Even if you don't live near water, excess fertilizer from
your lawn gets into our water supply and can be toxic to plants and animals.
Hosing your driveway off for 15 minutes wastes 150
gallons of water—and sends pollutants like motor oil into the river.
One quart of motor oil can pollute 250,000 gallons of
river water. So use a large pan if you are changing motor oil yourself.
Most storm drains empty into local rivers. The
fertilizers, motor oil, and pesticides you hose of the pavement at your
house pollutes our fresh water.
Pet waste contains e. coli. Even if you don't live near
water, leaving pet waste on the ground increases the risk of harmful
bacteria in local rivers and lakes.
Even if you don't live near water, pesticides from your
lawn can wash off and pollute rivers—harming wildlife and water
Washing your car in your driveway can pollute fresh
water. All the detergent and oil you rinse into the storm drain ends up in
Even if you don't live near water, the salt you use on
your driveway in winter ends up in local rivers and streams. Pour
Everyone lives in a watershed. What happens on your
property can affect the entire watershed and beyond.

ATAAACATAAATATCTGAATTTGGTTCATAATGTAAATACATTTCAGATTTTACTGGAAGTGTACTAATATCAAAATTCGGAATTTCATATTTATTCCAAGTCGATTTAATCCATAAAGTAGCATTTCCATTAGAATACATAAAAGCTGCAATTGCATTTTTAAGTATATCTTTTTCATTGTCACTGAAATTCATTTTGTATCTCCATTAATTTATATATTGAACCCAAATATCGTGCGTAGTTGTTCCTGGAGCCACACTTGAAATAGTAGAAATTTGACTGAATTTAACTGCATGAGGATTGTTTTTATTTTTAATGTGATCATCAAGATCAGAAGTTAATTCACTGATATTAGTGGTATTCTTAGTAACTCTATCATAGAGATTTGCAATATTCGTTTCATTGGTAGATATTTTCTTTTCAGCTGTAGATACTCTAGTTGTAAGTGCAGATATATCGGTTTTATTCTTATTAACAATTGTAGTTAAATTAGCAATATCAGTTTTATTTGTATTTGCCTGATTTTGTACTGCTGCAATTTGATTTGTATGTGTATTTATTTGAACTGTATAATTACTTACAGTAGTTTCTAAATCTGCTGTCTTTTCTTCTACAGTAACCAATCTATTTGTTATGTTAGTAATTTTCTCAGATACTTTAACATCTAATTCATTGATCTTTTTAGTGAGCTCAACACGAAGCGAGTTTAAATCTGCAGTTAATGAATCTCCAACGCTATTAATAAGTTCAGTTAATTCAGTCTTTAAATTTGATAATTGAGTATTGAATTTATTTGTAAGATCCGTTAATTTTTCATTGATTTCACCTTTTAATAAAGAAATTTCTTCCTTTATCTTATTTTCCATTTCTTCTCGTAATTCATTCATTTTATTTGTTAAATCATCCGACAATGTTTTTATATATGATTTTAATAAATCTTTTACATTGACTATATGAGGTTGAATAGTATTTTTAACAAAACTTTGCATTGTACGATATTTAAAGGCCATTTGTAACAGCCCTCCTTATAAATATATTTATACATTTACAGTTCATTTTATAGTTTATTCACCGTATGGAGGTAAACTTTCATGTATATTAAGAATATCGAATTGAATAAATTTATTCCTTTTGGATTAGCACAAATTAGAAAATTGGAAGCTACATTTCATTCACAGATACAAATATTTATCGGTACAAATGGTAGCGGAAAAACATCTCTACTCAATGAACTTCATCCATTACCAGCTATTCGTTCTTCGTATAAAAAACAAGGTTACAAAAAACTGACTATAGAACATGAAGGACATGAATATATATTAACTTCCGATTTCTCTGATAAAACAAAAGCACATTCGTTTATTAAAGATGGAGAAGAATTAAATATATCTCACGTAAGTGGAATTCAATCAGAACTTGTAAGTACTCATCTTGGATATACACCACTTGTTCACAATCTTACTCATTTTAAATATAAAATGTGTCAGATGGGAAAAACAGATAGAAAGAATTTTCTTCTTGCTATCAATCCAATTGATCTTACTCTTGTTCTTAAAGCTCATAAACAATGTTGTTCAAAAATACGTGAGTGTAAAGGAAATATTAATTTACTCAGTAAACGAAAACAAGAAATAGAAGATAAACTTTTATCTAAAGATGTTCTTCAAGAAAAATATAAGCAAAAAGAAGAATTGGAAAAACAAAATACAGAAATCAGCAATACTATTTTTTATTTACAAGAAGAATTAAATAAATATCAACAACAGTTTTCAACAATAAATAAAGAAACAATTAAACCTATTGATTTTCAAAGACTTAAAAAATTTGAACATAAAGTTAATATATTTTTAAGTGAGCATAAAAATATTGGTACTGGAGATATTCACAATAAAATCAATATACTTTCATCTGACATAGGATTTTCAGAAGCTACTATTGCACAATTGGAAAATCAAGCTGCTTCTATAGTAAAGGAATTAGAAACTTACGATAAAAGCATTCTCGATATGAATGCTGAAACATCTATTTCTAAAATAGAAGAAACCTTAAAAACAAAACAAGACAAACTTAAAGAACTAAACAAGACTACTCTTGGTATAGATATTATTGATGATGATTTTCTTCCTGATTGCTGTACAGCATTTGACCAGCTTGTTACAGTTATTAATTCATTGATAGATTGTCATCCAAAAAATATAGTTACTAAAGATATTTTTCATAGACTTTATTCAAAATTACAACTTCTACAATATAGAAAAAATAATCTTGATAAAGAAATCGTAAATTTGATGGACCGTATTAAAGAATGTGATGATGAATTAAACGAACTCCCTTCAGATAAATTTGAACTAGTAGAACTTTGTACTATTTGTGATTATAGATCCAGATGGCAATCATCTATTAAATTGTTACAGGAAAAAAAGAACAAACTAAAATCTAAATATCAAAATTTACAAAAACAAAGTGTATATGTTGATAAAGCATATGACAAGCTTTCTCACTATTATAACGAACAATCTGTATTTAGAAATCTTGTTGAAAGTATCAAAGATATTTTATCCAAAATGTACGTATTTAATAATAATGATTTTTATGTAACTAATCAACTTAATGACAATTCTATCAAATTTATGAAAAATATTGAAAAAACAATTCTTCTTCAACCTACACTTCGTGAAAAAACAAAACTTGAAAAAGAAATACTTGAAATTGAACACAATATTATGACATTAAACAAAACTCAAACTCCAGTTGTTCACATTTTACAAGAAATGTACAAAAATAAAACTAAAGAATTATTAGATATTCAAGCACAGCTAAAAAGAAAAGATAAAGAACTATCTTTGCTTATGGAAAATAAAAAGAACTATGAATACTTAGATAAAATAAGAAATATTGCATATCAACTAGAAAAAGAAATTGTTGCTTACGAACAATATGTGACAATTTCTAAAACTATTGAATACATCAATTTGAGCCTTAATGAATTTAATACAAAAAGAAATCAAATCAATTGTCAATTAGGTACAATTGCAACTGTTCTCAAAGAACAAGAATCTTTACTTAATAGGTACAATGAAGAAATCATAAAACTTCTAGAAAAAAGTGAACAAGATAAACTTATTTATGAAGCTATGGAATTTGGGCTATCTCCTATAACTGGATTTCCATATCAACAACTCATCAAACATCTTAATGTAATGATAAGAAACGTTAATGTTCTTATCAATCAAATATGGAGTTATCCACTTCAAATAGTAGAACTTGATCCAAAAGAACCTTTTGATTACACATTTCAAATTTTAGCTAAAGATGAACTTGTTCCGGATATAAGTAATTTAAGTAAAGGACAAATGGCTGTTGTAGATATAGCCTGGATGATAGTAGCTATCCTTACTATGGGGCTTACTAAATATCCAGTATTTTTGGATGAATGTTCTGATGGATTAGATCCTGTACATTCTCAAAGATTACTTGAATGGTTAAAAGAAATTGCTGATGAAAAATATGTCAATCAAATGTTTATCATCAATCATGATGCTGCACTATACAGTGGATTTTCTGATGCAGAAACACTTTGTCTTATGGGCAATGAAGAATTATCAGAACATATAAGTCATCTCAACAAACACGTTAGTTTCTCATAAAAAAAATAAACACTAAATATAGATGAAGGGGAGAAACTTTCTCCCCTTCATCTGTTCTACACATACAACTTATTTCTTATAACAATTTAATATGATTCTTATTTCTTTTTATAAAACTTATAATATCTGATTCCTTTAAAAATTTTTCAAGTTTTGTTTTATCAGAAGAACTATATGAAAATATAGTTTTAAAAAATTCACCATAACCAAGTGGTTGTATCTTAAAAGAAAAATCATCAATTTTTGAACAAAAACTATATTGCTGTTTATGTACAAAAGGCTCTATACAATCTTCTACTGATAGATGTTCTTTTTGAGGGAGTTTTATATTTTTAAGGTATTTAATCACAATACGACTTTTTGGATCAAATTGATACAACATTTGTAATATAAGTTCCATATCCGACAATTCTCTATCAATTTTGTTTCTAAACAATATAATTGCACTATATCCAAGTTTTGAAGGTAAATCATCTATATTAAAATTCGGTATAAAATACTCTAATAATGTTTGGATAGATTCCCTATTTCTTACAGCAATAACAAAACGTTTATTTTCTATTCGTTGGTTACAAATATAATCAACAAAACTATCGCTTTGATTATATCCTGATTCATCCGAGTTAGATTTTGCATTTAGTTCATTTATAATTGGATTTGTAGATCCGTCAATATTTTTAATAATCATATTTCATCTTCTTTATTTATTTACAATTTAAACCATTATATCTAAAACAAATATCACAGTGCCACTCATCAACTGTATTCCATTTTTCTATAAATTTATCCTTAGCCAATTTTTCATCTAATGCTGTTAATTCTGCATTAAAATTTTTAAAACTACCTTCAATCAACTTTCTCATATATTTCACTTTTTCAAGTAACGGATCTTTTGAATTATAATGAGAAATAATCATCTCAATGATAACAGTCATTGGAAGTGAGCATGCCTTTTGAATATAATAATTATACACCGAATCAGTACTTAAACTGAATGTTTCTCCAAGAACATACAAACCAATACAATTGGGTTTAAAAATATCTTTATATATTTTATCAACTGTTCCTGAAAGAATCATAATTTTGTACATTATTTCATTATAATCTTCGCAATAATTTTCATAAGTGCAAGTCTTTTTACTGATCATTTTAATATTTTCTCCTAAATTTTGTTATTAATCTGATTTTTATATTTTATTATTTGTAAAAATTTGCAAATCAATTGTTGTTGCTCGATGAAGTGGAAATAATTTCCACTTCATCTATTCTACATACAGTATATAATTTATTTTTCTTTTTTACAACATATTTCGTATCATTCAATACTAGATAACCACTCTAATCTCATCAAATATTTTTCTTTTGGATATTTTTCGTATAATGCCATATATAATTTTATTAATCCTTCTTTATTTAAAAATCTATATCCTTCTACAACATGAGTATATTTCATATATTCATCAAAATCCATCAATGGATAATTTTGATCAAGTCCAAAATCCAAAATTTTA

Rain gardens and rain barrels can be used to effectively
manage stormwater. A rain barrel attached to a downspout collects rainwater
that can be used to water lawns and gardens. Rain gardens are designed to
collect stormwater and allow it to infiltrate into the ground.
Increased stormwater runoff ends up in rivers, streams
and lakes. It can degrade the natural stream channel, increase flooding, and
pollute area waterways.
Sediment is one of the leading pollutants in local rivers
and streams. Preventing soil erosion on your property will help to reduce
sediment loading into our water resources.
During periods of heavy rain in urbanized areas, like the
Greater Lansing Region, rainwater flows directly into area waterways, such
as the Red Cedar and Grand Rivers.
The Great Lakes contain nearly 20 percent of the world's
and 90 percent of the United State's fresh surface water supply. Reducing
pollutants in your backyard can help keep the Great Lakes clean.
What can you do? There are lots of things you can do as a
family to protect water quality: volunteer in a river clean up, choose
natural cleaning products, clean up spills on your driveway and pick up and
properly dispose of pet waste. Contact one of the organizations below to
Did you know? that because of impervious surfaces like
pavement and rooftops, a typical city block generates more than 5 times more
stormwater runoff than a woodland area of the same size? Runoff carries
pollutants such as oil, dirt, chemicals and lawn fertilizers directly to
streams and rivers. (from epa.gov)